Former Overstock.com CEO claims to have an army of ‘hackers and cyber sleuths’ that can prove Trump won reelection

The former CEO of Utah-based Overstock.com — an eccentric millionaire who resigned last year after saying he had a romantic relationship with alleged Russian spy Maria Butina at the request of the FBI — said this week that he’s now funding an army of hackers to try to prove that President Donald Trump won reelection.

Patrick Byrne made the claim Tuesday during an interview on One America News, a far-right, pro-Trump cable channel. His accusations that Democrats manipulated the election and stole votes from Trump are unfounded.

Still, he said: “I’ve funded a team of hackers and cybersleuths, other people with odd skills” in an attempt to show otherwise.

Byrne, 57, also spoke about his plans this week on several YouTube shows and podcasts hosted by individuals who promote the QAnon conspiracy theory, which alleges a cabal of elites and liberals are involved in a worldwide child pedophile ring that Trump is fighting. At the center of the conspiracy is an anonymous character known as “Q” who posts cryptic messages online. The FBI has labeled the group a potential domestic terror threat.

“I’m a free agent, and I’m self-funded, and I’m funding this army of various odd people,” Byrne told a QAnon supporter during one podcast later reported on by The Daily Beast. “It’s really going to make a great movie someday.”

Byrne said he’s been concerned since August that the voting machines used in the election were faulty and changed the vote tallies against Trump. And he believes his team of “hackers and crackers” have the proof. That’s partly the same argument that Trump’s team of lawyers has claimed, as well, in calling for a recount.

But the voting machine company has repeatedly denied any malfunctions with the equipment. And there is no evidence that any votes were miscounted or altered as Byrne claims. He did not provide any proof during his interviews.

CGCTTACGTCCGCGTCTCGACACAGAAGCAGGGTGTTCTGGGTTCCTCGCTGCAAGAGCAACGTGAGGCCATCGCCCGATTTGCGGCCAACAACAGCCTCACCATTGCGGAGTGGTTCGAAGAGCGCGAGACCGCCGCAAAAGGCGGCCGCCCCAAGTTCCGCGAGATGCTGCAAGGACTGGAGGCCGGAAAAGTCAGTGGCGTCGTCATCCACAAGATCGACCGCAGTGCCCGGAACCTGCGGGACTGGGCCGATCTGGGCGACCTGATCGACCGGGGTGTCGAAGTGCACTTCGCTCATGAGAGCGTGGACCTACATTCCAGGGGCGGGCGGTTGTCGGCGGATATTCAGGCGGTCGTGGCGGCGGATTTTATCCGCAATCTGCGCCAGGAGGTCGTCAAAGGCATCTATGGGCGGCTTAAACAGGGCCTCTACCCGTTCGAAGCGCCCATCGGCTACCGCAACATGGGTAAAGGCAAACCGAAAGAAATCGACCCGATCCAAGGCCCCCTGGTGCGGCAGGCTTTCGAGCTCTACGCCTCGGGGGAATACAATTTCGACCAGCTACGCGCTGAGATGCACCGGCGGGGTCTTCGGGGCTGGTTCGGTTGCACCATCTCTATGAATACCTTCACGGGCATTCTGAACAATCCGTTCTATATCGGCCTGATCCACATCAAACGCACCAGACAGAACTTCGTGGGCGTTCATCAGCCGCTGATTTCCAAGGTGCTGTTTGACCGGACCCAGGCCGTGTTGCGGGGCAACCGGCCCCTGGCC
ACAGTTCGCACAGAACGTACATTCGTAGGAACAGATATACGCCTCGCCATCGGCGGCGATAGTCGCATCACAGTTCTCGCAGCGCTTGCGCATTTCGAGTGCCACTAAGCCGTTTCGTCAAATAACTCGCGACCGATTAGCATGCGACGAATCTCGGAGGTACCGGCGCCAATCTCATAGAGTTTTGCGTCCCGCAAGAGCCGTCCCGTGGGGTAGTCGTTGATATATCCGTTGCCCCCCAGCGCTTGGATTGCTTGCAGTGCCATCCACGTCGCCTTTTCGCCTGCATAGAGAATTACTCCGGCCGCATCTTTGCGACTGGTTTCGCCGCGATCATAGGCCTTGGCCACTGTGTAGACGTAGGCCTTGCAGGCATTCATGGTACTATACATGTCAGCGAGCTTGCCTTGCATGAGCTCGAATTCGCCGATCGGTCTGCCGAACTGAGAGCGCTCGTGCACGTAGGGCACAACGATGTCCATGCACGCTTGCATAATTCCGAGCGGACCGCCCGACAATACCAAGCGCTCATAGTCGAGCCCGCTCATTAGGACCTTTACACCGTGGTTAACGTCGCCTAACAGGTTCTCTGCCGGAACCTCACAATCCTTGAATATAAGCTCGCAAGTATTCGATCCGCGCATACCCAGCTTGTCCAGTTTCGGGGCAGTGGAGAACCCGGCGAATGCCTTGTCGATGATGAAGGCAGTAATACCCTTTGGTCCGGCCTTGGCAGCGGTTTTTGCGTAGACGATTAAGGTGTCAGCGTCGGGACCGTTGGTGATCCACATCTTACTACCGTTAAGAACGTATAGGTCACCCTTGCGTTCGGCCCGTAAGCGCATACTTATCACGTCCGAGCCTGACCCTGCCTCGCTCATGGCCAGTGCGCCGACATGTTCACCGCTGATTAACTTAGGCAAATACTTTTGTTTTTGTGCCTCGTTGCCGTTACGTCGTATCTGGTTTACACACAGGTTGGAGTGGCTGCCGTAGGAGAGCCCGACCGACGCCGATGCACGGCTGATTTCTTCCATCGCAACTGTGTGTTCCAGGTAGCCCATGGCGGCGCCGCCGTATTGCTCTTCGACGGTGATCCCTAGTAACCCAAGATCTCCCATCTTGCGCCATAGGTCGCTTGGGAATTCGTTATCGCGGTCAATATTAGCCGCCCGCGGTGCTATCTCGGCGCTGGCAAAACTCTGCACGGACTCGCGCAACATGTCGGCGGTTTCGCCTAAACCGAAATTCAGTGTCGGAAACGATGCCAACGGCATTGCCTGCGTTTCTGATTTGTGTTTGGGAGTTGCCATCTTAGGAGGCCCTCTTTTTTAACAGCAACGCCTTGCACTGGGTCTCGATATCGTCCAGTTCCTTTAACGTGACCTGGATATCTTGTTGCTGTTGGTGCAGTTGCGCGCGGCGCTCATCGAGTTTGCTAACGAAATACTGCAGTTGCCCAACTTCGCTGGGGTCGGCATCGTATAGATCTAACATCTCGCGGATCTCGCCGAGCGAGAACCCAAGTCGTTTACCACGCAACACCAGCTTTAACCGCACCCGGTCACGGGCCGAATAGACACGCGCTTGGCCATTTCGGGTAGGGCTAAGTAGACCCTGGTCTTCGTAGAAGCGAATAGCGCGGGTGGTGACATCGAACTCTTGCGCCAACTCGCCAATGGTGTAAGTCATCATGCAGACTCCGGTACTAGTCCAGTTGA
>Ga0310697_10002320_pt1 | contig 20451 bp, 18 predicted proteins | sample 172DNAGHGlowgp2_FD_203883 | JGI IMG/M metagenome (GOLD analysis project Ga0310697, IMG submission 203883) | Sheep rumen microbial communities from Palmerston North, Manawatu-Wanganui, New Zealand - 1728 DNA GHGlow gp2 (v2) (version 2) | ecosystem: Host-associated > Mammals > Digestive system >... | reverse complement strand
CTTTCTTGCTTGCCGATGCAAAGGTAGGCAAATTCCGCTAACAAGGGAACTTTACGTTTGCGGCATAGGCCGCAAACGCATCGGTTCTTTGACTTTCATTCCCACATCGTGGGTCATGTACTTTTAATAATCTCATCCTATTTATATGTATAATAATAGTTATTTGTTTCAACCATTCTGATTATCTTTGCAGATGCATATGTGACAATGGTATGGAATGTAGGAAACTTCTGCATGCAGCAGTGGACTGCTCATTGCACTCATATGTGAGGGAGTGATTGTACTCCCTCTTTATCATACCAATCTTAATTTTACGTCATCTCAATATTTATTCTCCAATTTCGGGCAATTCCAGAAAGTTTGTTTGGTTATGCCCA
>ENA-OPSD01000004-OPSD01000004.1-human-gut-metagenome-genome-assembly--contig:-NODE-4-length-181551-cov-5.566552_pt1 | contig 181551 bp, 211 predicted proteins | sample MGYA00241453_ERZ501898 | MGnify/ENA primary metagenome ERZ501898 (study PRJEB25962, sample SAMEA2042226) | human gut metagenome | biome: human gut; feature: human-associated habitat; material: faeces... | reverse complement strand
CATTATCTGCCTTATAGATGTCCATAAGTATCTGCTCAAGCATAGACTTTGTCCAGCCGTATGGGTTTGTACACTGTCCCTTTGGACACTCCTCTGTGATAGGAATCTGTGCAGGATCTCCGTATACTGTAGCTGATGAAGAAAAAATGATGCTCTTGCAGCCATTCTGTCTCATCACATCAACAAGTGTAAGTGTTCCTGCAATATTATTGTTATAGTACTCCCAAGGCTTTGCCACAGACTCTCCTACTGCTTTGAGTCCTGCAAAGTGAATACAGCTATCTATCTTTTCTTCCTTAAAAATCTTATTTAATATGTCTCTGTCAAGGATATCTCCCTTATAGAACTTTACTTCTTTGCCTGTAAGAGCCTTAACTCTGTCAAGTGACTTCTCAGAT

In an emailed statement Saturday, Byrne added only: “For some months I proudly have been funding a Bad News Bears collection of just the right spooks, lawyers and ethical hackers, patriots all, to reverse engineer, infiltrate, and disrupt this coup.”

A spokesperson for Byrne also included a link to his blog that calls the election “rigged.”

Trump lost the election to President-elect Joe Biden. Recounts in battleground states have reinforced that, as well, and multiple judges have tossed out Trump’s lawsuits as meritless.

Overstock distanced itself from Byrne on Twitter on Saturday night.

“Overstock has no current association or affiliation with Patrick Byrne or any of his efforts,” reads the tweet. “He resigned in August 2019, & his personal & political beliefs & actions are his own.”

Overstock CEO Jonathan Johnson also tweeted that Byrne is not involved with company today.

“It’s been 15 months since Patrick left @Overstock,” he wrote. “We’re in the e-commerce business and the blockchain business. Those promoting any boycott of our businesses are directing their efforts in the wrong direction.”

The founder and former CEO of Overstock.com has drawn attention for his controversial views over the years. That exploded in July 2019 when he decided to go public about his apparent involvement with investigations into Russian interference in U.S. elections and his alleged relationship with Butina at the behest of the “Men in Black.” Butina is the lone Russian national arrested in U.S. probes of interference in the 2016 presidential election.

After his statement, share prices in Byrne’s company plummeted. And a week later he resigned as the head of Overstock.com.

“Though patriotic Americans are writing me in support,” Byrne said at the time, “my presence may affect and complicate all manner of business relationships, from insurability to strategic discussions regarding our retail business.

In addition to locating his business in Utah, Byrne has been deeply involved in politics in the state. He spent $850,000 to support the campaign of former Overstock.com executive and now interim CEO Jonathan Johnson, leading Gov. Gary Herbert to criticize Byrne as Johnson’s “sugar daddy.” Johnson topped Herbert in the GOP Convention but was defeated in the primary.

He has also supported school voucher efforts here.

Since Byrne left Overstock.com, the company’s revenues have rebounded. He has claimed on his personal blog, DeepCapture.com, that he has fled the United States. His interviews this week were all from undisclosed locations.